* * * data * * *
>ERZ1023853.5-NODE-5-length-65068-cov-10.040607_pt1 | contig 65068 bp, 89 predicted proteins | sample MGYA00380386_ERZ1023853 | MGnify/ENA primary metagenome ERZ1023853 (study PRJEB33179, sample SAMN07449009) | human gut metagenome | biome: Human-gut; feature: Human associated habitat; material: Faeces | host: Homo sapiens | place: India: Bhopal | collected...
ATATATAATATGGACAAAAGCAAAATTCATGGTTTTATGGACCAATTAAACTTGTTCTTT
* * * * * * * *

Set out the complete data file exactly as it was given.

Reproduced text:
>ERZ1023853.5-NODE-5-length-65068-cov-10.040607_pt1 | contig 65068 bp, 89 predicted proteins | sample MGYA00380386_ERZ1023853 | MGnify/ENA primary metagenome ERZ1023853 (study PRJEB33179, sample SAMN07449009) | human gut metagenome | biome: Human-gut; feature: Human associated habitat; material: Faeces | host: Homo sapiens | place: India: Bhopal | collected...
ATATATAATATGGACAAAAGCAAAATTCATGGTTTTATGGACCAATTAAACTTGTTCTTT